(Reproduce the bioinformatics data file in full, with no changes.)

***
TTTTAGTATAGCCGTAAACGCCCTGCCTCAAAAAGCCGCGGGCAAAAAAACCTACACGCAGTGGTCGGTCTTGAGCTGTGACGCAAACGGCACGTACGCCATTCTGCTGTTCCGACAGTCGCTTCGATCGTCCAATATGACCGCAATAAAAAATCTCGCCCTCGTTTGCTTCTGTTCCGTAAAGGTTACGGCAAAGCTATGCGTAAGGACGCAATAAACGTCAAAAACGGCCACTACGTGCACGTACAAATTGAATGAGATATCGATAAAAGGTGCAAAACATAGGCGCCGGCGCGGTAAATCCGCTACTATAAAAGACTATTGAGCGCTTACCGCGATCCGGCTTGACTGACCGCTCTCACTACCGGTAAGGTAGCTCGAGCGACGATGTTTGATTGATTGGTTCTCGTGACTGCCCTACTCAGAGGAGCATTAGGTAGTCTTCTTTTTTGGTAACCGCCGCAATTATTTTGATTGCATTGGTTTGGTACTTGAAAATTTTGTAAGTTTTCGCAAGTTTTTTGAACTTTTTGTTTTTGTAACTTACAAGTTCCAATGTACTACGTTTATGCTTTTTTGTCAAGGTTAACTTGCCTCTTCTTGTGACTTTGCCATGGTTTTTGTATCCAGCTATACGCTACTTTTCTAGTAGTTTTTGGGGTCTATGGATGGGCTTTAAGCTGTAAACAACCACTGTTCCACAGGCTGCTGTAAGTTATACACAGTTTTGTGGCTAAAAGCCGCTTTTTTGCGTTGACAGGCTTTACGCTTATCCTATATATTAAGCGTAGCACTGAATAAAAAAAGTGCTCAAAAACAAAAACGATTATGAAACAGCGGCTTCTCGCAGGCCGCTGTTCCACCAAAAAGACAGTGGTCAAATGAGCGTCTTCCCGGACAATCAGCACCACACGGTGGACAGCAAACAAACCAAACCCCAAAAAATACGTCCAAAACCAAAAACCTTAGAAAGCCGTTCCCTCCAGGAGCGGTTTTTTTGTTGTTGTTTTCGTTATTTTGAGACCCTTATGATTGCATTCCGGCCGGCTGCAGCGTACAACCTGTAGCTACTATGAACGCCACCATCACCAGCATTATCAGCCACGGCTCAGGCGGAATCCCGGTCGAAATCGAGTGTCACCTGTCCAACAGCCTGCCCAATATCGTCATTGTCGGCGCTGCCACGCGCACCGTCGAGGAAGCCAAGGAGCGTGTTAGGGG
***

TTTTAGTATAGCCGTAAACGCCCTGCCTCAAAAAGCCGCGGGCAAAAAAACCTACACGCAGTGGTCGGTCTTGAGCTGTGACGCAAACGGCACGTACGCCATTCTGCTGTTCCGACAGTCGCTTCGATCGTCCAATATGACCGCAATAAAAAATCTCGCCCTCGTTTGCTTCTGTTCCGTAAAGGTTACGGCAAAGCTATGCGTAAGGACGCAATAAACGTCAAAAACGGCCACTACGTGCACGTACAAATTGAATGAGATATCGATAAAAGGTGCAAAACATAGGCGCCGGCGCGGTAAATCCGCTACTATAAAAGACTATTGAGCGCTTACCGCGATCCGGCTTGACTGACCGCTCTCACTACCGGTAAGGTAGCTCGAGCGACGATGTTTGATTGATTGGTTCTCGTGACTGCCCTACTCAGAGGAGCATTAGGTAGTCTTCTTTTTTGGTAACCGCCGCAATTATTTTGATTGCATTGGTTTGGTACTTGAAAATTTTGTAAGTTTTCGCAAGTTTTTTGAACTTTTTGTTTTTGTAACTTACAAGTTCCAATGTACTACGTTTATGCTTTTTTGTCAAGGTTAACTTGCCTCTTCTTGTGACTTTGCCATGGTTTTTGTATCCAGCTATACGCTACTTTTCTAGTAGTTTTTGGGGTCTATGGATGGGCTTTAAGCTGTAAACAACCACTGTTCCACAGGCTGCTGTAAGTTATACACAGTTTTGTGGCTAAAAGCCGCTTTTTTGCGTTGACAGGCTTTACGCTTATCCTATATATTAAGCGTAGCACTGAATAAAAAAAGTGCTCAAAAACAAAAACGATTATGAAACAGCGGCTTCTCGCAGGCCGCTGTTCCACCAAAAAGACAGTGGTCAAATGAGCGTCTTCCCGGACAATCAGCACCACACGGTGGACAGCAAACAAACCAAACCCCAAAAAATACGTCCAAAACCAAAAACCTTAGAAAGCCGTTCCCTCCAGGAGCGGTTTTTTTGTTGTTGTTTTCGTTATTTTGAGACCCTTATGATTGCATTCCGGCCGGCTGCAGCGTACAACCTGTAGCTACTATGAACGCCACCATCACCAGCATTATCAGCCACGGCTCAGGCGGAATCCCGGTCGAAATCGAGTGTCACCTGTCCAACAGCCTGCCCAATATCGTCATTGTCGGCGCTGCCACGCGCACCGTCGAGGAAGCCAAGGAGCGTGTTAGGGG